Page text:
The Right Dose of Precision Medicine

Mike Hennessy, Chairman and CEO
Friday April 01, 2016
Because most treatments have been designed with a one-size-fits-all approach, clinicians may see a medication work very well for some patients but not for others. What if there was a better way to identify the best anticoagulant for each atrial fibrillation patient, for instance? Or, as the President pondered in his 2015 State of the Union address, “What if figuring out the right dose of medicine was as simple as taking our temperature?”

Fortunately, data-driven research is accelerating advances in precision medicine to make this a reality. According to the National Institutes of Health (NIH), precision medicine is an innovative approach that takes into account individual differences in a patient’s genes, environment, and lifestyle, thus supplying health care professionals with the tools they need to better predict which treatments will be most effective.

Although some advances in precision medicine have already been made—most notably in the form of routine molecular testing that is guiding cancer treatment—the practice is not currently used for most diseases, including those commonly treated in retail clinics. That’s where the Precision Medicine Initiative comes into play.

Launched with a more than $200-million earmark in the President’s fiscal year 2016 budget, the Precision Medicine Initiative supports ongoing efforts to build a national cohort of at least 1 million research participants, scale up strategies to identify genomic drivers in cancer, and develop curated databases to support the regulatory structure needed to advance innovation in precision medicine.

Recently, NIH granted the first award under this initiative to Vanderbilt University, in collaboration with Verily, formerly Google Life Sciences, to begin building the largescale research cohort. Simultaneously, NIH is collaborating with the Health Resources and Services Administration to create partnerships with community health centers and expand the initiative’s reach in underserved populations. On the private- sector side, more than 40 health-focused organizations are making commitments that will accelerate precision medicine.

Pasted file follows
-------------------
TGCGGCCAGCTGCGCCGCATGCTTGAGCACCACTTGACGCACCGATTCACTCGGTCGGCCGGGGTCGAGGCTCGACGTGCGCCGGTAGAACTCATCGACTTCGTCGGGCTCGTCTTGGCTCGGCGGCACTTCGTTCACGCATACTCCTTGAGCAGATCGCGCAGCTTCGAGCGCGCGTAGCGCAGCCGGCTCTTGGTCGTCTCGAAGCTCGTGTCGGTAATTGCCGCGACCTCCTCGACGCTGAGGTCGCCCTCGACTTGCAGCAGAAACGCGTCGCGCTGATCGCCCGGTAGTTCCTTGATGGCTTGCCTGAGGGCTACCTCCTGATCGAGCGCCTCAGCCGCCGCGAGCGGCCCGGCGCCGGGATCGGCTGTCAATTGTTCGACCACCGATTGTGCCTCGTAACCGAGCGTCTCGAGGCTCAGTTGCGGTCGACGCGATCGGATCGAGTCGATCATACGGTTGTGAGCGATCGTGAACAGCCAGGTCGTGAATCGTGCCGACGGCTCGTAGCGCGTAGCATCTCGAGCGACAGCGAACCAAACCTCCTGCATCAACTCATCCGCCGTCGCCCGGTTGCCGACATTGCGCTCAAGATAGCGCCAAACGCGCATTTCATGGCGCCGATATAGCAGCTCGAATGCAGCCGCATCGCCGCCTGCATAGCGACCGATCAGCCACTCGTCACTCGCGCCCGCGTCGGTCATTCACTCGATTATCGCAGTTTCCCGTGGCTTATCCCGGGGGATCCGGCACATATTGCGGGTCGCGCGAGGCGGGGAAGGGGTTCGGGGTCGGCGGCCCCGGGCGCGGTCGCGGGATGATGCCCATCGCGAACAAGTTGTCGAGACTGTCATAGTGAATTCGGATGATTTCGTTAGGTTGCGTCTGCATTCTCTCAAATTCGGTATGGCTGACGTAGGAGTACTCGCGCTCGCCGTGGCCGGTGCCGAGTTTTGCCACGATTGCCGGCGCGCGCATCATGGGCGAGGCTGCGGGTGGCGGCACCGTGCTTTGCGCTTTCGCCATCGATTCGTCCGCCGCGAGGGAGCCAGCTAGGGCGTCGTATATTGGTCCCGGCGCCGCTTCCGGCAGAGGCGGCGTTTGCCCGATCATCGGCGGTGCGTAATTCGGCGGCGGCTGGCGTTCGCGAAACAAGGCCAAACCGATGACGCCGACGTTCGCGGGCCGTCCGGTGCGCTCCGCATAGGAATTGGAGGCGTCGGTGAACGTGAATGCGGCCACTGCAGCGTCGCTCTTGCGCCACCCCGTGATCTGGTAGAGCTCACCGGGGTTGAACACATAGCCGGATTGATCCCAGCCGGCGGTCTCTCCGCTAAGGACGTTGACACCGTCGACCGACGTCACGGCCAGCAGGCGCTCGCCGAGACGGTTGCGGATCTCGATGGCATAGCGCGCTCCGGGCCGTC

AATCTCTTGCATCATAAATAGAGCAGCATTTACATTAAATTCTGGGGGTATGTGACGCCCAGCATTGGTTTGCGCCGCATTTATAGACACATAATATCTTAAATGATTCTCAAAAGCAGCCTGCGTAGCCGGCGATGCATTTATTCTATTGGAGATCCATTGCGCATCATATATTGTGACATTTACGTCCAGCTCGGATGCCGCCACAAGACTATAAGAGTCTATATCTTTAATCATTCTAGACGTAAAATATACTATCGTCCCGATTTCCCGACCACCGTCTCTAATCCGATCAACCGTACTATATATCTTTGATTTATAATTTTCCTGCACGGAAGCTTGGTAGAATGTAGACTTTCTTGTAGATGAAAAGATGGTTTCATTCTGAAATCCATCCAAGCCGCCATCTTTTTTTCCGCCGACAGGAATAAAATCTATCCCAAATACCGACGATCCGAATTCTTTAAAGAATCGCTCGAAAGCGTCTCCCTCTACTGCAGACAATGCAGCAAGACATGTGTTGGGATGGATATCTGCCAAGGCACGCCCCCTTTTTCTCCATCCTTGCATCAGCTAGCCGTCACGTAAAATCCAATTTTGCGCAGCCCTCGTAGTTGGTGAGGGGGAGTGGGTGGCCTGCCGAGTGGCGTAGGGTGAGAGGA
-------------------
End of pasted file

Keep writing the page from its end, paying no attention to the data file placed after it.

It is only a matter of time before clinicians can provide the right treatment to the right patient at the right time.

Thank you for reading!

Mike Hennessy
Chairman and CEO

Current Issue

The Educated Patient

Bethany Rettberg, NPC
Practitioners should get a detailed medical history and conduct a thorough physical to treat sinus infections.
Jennifer L. Hofmann, MS, PA-C
Providing them with advice can improve control of the disease and reduce hospitalizations, morbidity, and unscheduled health care visits.
Emily C. Hayes, PharmD Candidate
Colds, coughs, and a relentless influx of sick patients in retail health clinics keep the health care providers who work there very busy.
Kristen Marjama, DNP, APRN-BC
Although the rate of foot and leg amputation has greatly declined over the past 2 decades, increasing awareness for macrovascular and microvascular complications of diabetes is essential because diabetes is the leading cause of lower-limb amputations in the United States.
$vacMongoViewPlus$ $vAR$
Contemporary Clinic
MJH Associates
American Journal of Managed Care
Cure
MD Magazine
ONCLive
OTCGuide
Pharmacy Times
Specialty Pharmacy Times
Targeted Oncology
About Us
Advertise
Careers
Contact Us
Feedback
Privacy
Terms & Conditions
Pharmacy Healthcare & Communications, LLC
2 Clarke Drive
Suite 100
Cranbury, NJ 08512
P: 609-716-7777
F: 609-257-0701

Copyright Contemporary Clinic 2019
Pharmacy Healthcare & Communications, LLC. All Rights Reserved.